Do You Know How To Boost Your Child's Self-Esteem?
Will parents' child-rearing practices affect a child's later self-esteem in school? Recent research studies of school-aged children appear to shed some light on this important question.
Researchers have generally defined self-esteem as the positive or negative evaluations one makes of one's self. Children with high self-esteem in school, for example, see themselves as accomplishing their own personal goals. Those with low self-esteem perceive a discrepancy between who they are and who they would like to be.
Certain patterns of child-rearing practices in the home appear to be important for the development of later self-esteem in school.
The parents of children with high self-esteem in school were found, in general, to have the following characteristics:
1. They listened attentively to what their child had to say.
2. They praised and encouraged independence.
3. They were clear and consistent in establishing rules for their child's behavior.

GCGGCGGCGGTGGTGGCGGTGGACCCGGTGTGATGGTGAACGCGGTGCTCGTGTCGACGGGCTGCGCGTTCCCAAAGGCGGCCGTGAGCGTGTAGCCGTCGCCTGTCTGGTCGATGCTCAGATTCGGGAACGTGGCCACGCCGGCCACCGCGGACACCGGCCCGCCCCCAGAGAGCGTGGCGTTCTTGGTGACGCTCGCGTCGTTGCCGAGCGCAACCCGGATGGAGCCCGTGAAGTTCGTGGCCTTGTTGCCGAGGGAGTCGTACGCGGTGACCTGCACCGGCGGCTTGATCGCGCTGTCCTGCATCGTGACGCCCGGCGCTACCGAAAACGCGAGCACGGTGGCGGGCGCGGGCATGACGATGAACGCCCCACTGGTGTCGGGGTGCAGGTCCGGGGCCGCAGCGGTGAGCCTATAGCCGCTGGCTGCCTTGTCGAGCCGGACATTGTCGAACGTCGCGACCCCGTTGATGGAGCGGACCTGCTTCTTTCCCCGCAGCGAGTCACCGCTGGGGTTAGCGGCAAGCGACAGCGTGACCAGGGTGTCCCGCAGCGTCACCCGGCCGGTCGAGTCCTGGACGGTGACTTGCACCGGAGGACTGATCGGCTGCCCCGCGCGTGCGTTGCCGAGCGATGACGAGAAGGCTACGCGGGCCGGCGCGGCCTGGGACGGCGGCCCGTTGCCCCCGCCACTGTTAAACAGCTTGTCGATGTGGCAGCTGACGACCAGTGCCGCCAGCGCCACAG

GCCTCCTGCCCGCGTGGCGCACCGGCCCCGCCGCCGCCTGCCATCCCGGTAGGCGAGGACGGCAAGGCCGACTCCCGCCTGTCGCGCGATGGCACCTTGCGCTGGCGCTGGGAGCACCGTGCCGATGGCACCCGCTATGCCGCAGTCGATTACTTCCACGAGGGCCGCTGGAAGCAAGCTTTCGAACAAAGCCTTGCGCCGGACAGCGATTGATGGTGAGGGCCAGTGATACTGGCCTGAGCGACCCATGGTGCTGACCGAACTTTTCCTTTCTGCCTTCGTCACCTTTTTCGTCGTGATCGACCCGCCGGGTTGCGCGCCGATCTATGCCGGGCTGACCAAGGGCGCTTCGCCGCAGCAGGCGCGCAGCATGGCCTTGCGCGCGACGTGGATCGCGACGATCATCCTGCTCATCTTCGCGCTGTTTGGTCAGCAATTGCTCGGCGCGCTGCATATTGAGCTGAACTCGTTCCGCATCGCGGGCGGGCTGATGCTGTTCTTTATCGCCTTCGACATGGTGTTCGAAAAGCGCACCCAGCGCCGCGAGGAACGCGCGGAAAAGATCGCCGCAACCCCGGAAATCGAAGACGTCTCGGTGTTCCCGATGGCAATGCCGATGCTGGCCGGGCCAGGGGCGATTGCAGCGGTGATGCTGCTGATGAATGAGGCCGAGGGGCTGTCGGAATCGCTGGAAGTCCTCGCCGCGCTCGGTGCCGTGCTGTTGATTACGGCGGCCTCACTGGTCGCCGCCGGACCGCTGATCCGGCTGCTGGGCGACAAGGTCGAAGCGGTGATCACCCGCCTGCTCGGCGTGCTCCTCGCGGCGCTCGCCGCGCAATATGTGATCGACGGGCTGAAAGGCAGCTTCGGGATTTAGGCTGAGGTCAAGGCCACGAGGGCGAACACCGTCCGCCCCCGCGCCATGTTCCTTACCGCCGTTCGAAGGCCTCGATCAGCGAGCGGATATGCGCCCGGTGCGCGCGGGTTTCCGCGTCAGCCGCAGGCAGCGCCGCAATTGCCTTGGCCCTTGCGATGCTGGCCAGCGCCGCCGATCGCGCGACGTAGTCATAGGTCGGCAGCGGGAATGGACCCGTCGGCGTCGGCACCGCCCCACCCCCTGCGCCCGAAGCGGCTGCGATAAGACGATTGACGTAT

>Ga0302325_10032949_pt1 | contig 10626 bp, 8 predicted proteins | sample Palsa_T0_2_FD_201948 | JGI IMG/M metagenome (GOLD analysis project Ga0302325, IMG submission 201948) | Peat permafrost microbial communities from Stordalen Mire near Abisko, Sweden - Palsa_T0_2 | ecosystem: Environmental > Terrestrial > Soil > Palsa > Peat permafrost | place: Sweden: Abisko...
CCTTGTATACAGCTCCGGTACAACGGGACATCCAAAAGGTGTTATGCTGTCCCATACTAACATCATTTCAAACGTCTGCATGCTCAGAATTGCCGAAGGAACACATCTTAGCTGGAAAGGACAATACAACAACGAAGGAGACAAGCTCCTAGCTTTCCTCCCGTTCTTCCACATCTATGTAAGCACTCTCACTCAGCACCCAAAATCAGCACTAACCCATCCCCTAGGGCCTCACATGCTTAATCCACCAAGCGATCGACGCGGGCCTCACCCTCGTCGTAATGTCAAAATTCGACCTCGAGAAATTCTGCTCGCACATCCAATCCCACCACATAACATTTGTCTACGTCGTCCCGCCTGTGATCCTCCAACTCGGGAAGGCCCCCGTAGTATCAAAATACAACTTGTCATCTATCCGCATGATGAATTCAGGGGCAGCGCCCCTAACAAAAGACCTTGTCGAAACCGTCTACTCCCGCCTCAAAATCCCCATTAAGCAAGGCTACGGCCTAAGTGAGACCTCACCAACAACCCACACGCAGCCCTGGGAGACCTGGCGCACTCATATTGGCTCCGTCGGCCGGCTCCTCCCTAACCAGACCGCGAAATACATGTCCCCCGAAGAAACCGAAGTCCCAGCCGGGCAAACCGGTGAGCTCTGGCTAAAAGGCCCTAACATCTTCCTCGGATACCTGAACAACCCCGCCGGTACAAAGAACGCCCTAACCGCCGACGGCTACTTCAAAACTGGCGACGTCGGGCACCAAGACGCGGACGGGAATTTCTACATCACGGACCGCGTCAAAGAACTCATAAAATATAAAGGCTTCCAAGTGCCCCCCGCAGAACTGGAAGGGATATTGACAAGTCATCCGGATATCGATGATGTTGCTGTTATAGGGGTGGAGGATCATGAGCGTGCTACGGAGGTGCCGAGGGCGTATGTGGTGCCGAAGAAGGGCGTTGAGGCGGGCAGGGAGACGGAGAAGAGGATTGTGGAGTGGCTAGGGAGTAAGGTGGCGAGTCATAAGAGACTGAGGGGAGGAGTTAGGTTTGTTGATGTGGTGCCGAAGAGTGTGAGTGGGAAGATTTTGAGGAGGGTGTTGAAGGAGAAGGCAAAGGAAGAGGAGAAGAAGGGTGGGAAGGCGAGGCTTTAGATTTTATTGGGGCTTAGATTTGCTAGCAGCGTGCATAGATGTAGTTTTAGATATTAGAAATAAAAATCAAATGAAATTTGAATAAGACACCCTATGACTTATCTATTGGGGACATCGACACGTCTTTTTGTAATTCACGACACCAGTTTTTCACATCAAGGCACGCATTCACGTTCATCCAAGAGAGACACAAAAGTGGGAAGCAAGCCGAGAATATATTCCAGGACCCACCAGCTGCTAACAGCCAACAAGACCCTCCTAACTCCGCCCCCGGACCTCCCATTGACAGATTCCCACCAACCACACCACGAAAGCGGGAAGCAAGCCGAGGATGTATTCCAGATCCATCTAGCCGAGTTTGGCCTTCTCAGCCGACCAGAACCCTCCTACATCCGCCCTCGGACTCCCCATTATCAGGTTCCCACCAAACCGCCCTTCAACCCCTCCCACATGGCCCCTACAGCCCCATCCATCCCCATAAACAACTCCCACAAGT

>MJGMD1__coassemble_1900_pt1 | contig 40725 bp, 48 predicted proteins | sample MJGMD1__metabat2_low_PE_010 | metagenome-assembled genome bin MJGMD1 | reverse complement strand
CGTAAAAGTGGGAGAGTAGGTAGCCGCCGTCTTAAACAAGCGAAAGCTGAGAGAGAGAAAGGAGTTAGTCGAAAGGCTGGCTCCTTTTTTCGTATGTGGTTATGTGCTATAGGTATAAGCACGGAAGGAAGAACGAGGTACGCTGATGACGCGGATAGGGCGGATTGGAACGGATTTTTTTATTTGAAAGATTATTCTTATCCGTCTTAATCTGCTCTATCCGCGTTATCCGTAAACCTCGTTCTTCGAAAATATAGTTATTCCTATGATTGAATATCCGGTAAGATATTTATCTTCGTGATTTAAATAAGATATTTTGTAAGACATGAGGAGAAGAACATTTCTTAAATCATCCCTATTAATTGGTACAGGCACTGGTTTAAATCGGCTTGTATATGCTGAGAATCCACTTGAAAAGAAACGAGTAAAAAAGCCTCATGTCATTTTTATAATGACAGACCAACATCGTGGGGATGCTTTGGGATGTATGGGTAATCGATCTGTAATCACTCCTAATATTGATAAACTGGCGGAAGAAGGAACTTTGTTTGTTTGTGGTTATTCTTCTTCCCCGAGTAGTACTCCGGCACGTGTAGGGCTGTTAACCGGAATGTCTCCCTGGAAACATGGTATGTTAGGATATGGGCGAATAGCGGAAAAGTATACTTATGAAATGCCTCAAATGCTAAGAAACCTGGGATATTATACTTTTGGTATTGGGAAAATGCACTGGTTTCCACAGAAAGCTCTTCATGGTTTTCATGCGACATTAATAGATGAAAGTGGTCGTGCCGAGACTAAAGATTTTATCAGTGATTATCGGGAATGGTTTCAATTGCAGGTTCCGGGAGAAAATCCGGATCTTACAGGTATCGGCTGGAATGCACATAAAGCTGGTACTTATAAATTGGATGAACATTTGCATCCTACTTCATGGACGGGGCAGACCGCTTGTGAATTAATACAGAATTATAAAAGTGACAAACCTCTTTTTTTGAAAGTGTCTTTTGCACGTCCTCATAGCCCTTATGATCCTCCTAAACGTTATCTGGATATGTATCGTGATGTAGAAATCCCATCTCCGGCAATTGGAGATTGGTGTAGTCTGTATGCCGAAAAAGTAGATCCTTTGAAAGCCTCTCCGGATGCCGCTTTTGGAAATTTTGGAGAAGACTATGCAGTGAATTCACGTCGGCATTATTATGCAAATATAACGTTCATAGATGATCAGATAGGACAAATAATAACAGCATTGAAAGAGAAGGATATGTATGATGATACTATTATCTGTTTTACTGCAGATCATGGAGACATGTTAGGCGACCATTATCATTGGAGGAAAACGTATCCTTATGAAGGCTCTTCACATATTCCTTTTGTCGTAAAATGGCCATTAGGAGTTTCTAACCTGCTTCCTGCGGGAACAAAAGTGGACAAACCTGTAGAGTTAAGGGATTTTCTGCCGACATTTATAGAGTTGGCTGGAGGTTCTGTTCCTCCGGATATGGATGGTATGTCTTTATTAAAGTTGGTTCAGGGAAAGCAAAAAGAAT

4. They provided their child with much emotional warmth and affection in the home.
On the other hand, it was found that children who were repeatedly told at home that they were "irresponsible," "stupid," or "immature" were more likely to develop a low opinion of themselves and to underestimate their abilities in school. The parents of children with low self-esteem were also more likely to combine permissiveness at home with intermittent severe punishments for misbehavior.
Of course, it is not easy for parents to always exhibit the positive characteristics that will foster high self-esteem in a child. It requires a great deal of patience, perseverance and self-control. This effort, however, appears to be well worthwhile in promoting a child's psychological well-being.
When children with high self-esteem in school were compared with children with low self-esteem, they were found to be more self-confident, earn better grades, have more friends, and view their relationship with their parents more positively.
The seeds of a child's positive self-esteem apparently are sown in the home during the important preschool years. The key parental attributes that foster positive self-esteem appear to be encouragement of a young child's ideas and sense of independence, combined with a clear and firm pattern of discipline, all of which must be provided within a very warm and loving home environment.